1918 was a year of consolidation in military aircraft design, to the virtual exclusion of any civilian purpose. There was no lack of innovation on the part of aircraft manufacturers vying for their slice of the cake.
However, many designs failed to make it to these pages, because they were either flawed, overtaken by others, or victims of the Armistice that paused the conflict for 21 years.
First Person Clambers Aboard a Flying Aircraft (January 1918)
On a day in January 1918, a Bristol F2B pilot and his gunner-observer were caught up in a dogfight. The pilot put the plane in a steep dive to create space to maneuver. However, the force of the movement ejected the pilot-observer.
The hapless man fell several hundred feet through the air, and there were no parachutes in those days. And then in a way that’s not apparent, he and the aircraft ‘came together’. This enabled him to grasp the after fuselage, and crawl back into his cockpit apparently unharmed.
The specification of the Bristol F.2B fighter was as follows:
- Length 26 ft, height 10 ft, wing span 39 ft, wing area 405 sq ft
- Empty weight 2,145 lb, max take off 3,243 lb, pilot and observer-gunner
- Rolls-Royce Falcon III V-12 liquid-cooled piston engine, 275 hp
- Max speed 123 mph, range 381 mi, ceiling 18,000 ft, 889 ft per minute
- One .303 inch forward-firing Vickers machine gun in upper fuselage
- One or two .303 inch Lewis guns in the rear cockpit, 240 lb bomb load
Aircraft Prove Decisive Element in Ground Warfare (January 1918)
The Battle of Cambria was a trench-based struggle between well-matched troops, although Britain had the advantage of the first battle tank. At one stage the struggle seemed to be going her way. But then Germany launched a successful counter-attack.
Allied forces were alarmed this achievement could mean Germany might eventually triumph. A British Army inquiry revealed mass-use of close air support turned the battle in favor of the Central forces. It found the Allies felt helpless and became demoralized, allowing a successful German counter maneuver.
Heavy Bombers Continue to Demoralize London (Jan – Feb 1918
Germany continued to fight a psychological battle with its heavy bombers over the skies of London, despite the fact a ground invasion would be a non-starter. Its Gotha Grossflugzeug and Riesenflugzeug bombers struck fear in the English population who were largely helpless to respond.
British fighter pilots had small successes damaging, and even bringing down a few German bombers. However, the majority attacking bombers returned home safely, in one case after dropping a 1,000 pound bomb. Contemporary observers believed British pilots underestimated the bombers’ size, and fired at them from too great a range thinking they were closer to them.
First Successful Flight of Unmanned Powered Aircraft (March 1918)
The high loss of pilots over the battlefields of Europe was taking its toll, not the least on the morale of the public back home. On March 16, 1918 the United States responded with the first powered, un-manned heavier-than-air craft. The Curtiss-Sperry Flying Bomb was to become the precursor of modern unmanned aerial vehicles.
The Curtiss N-9 was a military trainer in use by the United States Navy. Several were handed over to the Sperry Gyroscope Company for reconfiguration as the Hewitt-Sperry Automatic Airplane in 1916.
The founder, Elmer Sperry had worked on gyroscopes for naval use since 1896. However, his current interest lay in radio control, and automatic stabilisation for which his gyroscopes would form the basis.
By 1916, Elmer Sperry and radio-specialist Peter Hewitt had assembled a control unit comprising a gyroscopic stabilizer, a directive gyroscope, and an aneroid barometer to regulate height. The kit also included servo-motors to control rudders and ailerons, and a device for distance gearing.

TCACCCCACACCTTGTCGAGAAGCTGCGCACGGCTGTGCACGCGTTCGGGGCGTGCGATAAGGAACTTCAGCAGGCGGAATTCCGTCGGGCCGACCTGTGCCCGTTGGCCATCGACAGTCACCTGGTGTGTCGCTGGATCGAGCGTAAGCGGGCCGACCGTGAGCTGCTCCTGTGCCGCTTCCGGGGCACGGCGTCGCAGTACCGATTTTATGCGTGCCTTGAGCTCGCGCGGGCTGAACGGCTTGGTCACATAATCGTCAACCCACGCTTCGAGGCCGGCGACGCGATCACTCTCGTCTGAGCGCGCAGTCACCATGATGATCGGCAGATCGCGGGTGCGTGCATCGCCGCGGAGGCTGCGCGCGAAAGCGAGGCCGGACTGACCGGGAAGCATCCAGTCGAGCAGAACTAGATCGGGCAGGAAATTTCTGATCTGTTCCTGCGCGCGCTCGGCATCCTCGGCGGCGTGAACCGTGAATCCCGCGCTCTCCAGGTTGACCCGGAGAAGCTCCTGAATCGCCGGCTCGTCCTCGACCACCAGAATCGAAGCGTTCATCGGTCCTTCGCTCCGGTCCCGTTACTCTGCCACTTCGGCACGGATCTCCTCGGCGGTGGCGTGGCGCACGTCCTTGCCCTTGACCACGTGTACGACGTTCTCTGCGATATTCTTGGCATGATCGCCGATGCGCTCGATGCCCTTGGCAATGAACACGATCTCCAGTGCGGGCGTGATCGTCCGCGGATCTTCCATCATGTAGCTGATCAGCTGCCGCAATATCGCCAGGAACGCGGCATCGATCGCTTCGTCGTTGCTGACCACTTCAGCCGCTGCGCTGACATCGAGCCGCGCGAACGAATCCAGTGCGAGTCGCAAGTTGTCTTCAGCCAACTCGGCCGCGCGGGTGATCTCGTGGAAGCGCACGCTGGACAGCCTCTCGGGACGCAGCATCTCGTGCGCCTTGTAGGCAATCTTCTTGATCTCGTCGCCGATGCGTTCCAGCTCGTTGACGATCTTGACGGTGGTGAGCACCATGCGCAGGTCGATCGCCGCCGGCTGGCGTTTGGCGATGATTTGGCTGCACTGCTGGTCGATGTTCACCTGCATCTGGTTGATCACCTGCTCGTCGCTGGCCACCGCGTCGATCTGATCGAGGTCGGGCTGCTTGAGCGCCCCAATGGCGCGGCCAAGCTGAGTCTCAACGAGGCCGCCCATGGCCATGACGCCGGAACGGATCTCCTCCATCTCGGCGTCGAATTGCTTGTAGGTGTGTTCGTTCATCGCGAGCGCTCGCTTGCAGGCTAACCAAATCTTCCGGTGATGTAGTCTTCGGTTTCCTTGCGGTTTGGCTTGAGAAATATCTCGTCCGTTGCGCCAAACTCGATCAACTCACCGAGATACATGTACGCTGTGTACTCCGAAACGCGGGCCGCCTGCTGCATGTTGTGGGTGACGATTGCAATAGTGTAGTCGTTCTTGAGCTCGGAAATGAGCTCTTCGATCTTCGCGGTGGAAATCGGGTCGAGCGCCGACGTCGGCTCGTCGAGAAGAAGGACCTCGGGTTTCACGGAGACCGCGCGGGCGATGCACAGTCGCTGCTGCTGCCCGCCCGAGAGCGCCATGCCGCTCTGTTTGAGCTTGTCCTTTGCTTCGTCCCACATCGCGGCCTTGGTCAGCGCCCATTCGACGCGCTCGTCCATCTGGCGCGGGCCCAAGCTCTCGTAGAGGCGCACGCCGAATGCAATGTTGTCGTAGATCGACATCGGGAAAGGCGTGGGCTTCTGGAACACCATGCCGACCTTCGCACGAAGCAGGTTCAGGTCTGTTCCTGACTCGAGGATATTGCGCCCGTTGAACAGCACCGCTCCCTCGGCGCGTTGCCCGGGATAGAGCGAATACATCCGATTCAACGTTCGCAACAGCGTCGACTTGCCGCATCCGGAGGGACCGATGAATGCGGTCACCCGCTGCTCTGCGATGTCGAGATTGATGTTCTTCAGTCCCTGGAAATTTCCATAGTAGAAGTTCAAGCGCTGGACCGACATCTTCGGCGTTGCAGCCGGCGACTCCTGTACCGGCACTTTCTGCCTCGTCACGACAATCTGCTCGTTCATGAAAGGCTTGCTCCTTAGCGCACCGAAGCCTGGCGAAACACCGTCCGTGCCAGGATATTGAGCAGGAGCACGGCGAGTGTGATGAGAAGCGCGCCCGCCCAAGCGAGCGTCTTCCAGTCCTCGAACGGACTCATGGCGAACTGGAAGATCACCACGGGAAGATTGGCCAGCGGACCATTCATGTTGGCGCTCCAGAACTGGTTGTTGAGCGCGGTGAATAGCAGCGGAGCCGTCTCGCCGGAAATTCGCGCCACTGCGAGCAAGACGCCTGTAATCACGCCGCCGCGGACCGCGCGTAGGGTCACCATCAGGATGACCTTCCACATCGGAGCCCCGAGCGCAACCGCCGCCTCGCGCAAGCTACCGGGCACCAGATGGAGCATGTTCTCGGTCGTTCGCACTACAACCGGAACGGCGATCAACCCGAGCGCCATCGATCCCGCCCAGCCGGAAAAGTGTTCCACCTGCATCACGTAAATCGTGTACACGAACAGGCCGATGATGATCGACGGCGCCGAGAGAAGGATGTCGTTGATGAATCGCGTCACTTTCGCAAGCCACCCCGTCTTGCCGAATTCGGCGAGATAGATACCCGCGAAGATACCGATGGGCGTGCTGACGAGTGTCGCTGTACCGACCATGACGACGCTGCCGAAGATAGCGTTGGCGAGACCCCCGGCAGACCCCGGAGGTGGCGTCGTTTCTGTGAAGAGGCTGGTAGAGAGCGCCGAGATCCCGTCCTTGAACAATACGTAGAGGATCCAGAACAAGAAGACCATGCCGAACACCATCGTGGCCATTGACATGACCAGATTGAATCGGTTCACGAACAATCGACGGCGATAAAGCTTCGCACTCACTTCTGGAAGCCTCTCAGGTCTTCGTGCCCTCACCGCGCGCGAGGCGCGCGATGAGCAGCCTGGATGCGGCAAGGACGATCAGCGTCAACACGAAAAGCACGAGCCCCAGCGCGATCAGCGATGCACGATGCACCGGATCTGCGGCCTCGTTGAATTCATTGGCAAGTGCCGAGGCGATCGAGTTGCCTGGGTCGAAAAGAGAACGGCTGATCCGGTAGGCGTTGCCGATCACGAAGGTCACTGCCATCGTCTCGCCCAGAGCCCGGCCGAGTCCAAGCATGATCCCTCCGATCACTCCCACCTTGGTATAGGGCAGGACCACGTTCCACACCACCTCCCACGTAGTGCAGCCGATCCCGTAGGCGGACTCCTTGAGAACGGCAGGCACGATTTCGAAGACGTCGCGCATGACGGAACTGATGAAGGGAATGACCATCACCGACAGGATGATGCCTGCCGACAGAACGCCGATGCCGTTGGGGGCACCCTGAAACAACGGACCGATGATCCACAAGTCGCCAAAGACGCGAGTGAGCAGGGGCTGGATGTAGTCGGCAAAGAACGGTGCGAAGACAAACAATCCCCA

The U.S. government included the project in its war preparation, after it entered the First World War. In May 1917, it agreed to install the Sperry-Hewitt system in five (later seven) Curtiss N-9 seaplanes. But the developers were to discover the challenge had only begun.
Several unsuccessful launches followed, including sliding down a long wire and using a catapult energised by a three-ton weight. Sperry and his assistant then mounted their unmanned aerial vehicle atop a Marmon automobile capable of a top speed of 80 miles per hour, so they could fine-tune their design in a live wind tunnel.
The team realized the automobile had potential as a mobile launching platform too. A Curtiss-Sperry Flying Bomb lifted off the Marmon automobile cleanly on March 6, 1918, and flew a stable flight for 1,000 yards. For the first time in history, an un-manned, heavier-than-air vehicle had flown in a controlled flight.
U.S. Naval Aircraft Factory Begins Production (March 1918)
Construction of the United States Naval Aircraft Factory began on August 10, 1917, heralding a facility that would play an important role in both world wars. It produced its first aircraft, a Curtiss H-16 228 days later, at League Island Navy Yard in Philadelphia, Pennsylvania.
The specification of the Curtiss H-12 aircraft was as follows:
- Length 49.5 ft, height 19 ft, upper wingspan 104 ft, wing area 1,304 sq ft
- Empty weight 8,720 lb, gross weight 14,334 lb, crew four
- Two Liberty L-12A V-12 water-cooled piston engines, 400 hp each
- Max 90 mph, stall 57 mph, range 830 mi, ceiling 10,800 ft, 2,600 ft in 10 min
- Two machine guns, provision for uncertain weight of bombs
First Two-Seater Aircraft Flight From a Gun Turret (April 1918)
A British Sopwith 1½ Strutter aircraft launched from the 12-inch forward gun turret of Australian battlecruiser HMAS Australia on April 4, 1918. However, the first trial had been with a single-seater Sopwith Pup on December 8, 1917 with the gun aligned into the wind.
By December 1918 every battleship in the British Grand Fleet carried a two-seater aircraft on a platform mounted on a forward turret, and a single-seat fighter on a platform mounted on an after turret. Smaller cruisers had a single flying off platform, allowing aircraft greater influence over naval battles.